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Encryption 26 March 2020

Fact Sheet: How Encryption Can Protect Journalists and the Free Press

Encryption is a tool designed to help Internet users keep their online data and communications private and secure. It plays a critical role in protecting day-to-day digital activities like online banking, shopping, preventing theft of sensitive information in data breaches, and making sure private messages stay private.

Encryption is essential for protecting freedom of expression and privacy.

For some communities, like journalists, encryption is especially crucial for keeping people safe and ensuring a healthy freedom of the press.
What is encryption?

Encryption is the process of scrambling information so it can only be read by someone with the keys to open and unscramble the information. End-to-End (E2E) encryption provides the strongest level of security and trust, because by design only the intended recipient holds the key to decrypt the message. No third party should have a key.

Encryption and Journalist Safety

Encryption is an essential tool for journalists. If journalists cannot communicate in confidence with colleagues and sources, they cannot do their jobs in safety. Likewise, if they cannot protect the anonymity of their sources, those sources may not come forward, and the public will pay the price.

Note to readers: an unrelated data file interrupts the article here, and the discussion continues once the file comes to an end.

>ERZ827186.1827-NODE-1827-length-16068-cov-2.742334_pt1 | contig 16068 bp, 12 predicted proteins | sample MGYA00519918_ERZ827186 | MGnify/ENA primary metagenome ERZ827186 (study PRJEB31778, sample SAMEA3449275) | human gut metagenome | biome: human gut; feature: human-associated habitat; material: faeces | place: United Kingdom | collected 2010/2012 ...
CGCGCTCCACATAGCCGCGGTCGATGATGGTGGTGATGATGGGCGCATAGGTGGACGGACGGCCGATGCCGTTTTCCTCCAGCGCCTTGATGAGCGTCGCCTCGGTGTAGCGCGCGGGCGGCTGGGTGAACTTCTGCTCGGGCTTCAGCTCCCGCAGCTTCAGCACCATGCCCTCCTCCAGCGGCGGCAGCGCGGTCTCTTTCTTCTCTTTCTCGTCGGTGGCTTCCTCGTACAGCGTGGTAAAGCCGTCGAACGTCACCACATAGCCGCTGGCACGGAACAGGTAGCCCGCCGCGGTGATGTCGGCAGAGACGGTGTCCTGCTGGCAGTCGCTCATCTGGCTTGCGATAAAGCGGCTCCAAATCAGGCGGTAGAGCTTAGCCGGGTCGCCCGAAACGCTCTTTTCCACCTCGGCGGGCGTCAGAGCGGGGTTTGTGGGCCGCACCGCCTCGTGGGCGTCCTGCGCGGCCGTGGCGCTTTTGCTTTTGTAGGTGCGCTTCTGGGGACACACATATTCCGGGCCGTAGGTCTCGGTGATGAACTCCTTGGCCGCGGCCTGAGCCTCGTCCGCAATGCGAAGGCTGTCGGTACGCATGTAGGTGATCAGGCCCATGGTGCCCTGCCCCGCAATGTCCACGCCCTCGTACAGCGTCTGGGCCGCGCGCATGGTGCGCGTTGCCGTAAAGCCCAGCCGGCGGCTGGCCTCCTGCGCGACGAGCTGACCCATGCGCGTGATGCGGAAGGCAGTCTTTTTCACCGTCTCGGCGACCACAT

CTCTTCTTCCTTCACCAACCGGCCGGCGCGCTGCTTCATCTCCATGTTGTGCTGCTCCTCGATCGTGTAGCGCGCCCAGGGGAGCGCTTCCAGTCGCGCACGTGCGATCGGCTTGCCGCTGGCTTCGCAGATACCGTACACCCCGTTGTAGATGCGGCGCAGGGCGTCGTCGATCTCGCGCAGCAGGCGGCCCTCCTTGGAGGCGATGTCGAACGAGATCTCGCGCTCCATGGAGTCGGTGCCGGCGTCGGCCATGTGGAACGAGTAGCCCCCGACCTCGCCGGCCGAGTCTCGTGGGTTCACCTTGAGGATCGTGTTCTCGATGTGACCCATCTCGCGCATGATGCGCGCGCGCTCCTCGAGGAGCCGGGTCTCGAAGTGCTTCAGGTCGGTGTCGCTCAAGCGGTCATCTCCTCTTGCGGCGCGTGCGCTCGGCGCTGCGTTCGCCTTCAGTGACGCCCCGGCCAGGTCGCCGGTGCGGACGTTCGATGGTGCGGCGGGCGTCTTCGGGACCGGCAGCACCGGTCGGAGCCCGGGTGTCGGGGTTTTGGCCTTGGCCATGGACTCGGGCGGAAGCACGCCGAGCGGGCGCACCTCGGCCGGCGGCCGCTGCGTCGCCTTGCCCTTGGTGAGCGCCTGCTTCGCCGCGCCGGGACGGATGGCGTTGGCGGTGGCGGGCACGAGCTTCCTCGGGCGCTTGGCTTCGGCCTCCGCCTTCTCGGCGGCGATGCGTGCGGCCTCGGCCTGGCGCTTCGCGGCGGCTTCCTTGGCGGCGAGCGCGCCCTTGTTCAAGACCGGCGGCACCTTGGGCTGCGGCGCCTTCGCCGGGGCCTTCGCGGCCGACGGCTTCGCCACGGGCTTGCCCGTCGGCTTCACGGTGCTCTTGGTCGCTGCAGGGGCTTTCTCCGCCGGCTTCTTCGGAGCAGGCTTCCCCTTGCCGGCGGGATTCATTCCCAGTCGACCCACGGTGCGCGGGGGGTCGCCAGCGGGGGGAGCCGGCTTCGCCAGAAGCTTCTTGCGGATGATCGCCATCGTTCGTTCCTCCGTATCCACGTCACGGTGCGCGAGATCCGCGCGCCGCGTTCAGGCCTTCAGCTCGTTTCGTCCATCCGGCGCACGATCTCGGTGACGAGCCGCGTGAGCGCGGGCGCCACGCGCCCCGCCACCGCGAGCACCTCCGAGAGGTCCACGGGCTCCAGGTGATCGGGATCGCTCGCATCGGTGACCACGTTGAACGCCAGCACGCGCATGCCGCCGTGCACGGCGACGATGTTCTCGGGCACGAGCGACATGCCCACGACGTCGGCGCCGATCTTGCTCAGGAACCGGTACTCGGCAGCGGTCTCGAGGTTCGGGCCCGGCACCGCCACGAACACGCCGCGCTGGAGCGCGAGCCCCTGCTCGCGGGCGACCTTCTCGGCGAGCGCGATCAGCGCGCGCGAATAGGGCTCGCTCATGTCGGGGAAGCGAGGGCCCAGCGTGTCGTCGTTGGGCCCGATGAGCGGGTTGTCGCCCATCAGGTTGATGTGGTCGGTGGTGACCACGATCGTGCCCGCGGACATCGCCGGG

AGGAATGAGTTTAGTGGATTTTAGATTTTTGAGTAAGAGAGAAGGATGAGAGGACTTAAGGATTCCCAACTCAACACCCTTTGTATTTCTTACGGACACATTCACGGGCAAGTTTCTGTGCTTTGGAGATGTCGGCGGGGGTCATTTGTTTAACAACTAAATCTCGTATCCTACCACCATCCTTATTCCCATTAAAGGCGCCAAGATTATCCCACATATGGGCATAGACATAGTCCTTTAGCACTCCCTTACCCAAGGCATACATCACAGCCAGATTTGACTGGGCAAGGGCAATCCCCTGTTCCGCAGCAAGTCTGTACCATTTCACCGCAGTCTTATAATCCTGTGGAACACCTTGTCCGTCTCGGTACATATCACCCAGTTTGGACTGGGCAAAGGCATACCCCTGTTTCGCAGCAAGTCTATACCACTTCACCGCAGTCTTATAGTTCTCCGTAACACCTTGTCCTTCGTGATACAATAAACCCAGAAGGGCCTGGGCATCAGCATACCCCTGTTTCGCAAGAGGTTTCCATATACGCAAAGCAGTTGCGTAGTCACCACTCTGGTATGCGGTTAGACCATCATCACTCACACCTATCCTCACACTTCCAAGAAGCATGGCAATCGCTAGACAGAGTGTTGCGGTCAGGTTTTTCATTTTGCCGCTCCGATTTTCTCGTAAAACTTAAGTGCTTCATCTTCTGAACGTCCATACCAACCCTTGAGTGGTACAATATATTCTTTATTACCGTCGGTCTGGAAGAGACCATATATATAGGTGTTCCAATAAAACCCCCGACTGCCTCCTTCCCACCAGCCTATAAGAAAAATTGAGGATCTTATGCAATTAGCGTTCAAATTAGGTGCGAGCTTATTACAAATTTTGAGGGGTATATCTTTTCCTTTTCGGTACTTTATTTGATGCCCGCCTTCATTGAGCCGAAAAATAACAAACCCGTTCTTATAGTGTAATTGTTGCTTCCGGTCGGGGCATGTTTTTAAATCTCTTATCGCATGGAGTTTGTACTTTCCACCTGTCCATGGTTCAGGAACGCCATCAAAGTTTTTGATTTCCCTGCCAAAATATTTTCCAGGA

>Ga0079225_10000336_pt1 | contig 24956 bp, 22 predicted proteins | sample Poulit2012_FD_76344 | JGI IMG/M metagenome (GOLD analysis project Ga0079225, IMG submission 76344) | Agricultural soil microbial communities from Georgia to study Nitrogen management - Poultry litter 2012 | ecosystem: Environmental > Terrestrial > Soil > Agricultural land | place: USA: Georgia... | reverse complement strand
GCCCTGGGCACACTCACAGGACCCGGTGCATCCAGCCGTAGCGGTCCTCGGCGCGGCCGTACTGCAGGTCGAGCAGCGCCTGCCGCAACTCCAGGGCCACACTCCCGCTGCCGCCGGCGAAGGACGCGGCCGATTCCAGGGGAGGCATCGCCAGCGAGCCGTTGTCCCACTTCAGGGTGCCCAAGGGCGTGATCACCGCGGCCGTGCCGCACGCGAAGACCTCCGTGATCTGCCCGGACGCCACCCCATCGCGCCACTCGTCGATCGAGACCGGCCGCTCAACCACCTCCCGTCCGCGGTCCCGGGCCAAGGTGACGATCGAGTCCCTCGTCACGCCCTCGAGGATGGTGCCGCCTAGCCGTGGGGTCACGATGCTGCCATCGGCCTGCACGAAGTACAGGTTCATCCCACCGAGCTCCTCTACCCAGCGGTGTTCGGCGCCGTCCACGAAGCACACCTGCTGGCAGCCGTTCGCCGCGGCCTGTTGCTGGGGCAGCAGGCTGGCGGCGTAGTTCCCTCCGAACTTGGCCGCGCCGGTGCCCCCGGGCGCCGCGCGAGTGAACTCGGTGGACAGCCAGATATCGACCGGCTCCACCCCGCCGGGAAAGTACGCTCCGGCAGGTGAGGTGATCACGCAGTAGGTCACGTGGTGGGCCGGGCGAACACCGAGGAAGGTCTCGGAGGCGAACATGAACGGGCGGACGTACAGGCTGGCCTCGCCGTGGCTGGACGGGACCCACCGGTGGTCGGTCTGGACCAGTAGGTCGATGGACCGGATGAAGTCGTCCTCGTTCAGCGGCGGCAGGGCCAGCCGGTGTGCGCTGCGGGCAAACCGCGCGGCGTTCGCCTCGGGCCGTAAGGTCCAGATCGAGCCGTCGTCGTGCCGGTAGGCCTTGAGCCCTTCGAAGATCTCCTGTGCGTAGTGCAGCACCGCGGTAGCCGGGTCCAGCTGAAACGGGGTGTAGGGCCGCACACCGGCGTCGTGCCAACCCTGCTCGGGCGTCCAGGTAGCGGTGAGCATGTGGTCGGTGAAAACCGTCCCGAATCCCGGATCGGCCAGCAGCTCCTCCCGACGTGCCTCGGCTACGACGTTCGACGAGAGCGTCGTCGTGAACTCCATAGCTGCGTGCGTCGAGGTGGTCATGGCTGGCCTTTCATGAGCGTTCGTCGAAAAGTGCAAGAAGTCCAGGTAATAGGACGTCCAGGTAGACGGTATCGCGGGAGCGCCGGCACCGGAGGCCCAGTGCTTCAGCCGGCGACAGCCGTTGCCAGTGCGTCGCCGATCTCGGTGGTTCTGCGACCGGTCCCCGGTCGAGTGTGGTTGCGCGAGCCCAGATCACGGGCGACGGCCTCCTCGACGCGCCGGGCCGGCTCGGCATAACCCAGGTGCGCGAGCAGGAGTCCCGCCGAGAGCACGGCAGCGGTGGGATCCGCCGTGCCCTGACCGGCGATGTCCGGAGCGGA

Safely connecting with sources: Journalists’ sources sometimes share incriminating information about an institution or personal information about themselves only if journalists agree to protect their identity. End-to-end encryption allows journalists to build a trusted relationship with these sources.

Protecting the integrity of information: Journalists need to reliably signal to readers that they have created trustworthy content and ensure it matches what their intended audience can see online. Internet protocols like HTTPS help protect data as it passes between news websites and reader. It also protects journalism from censorship: it’s harder for censors to block messages or access to news if they cannot intercept the content.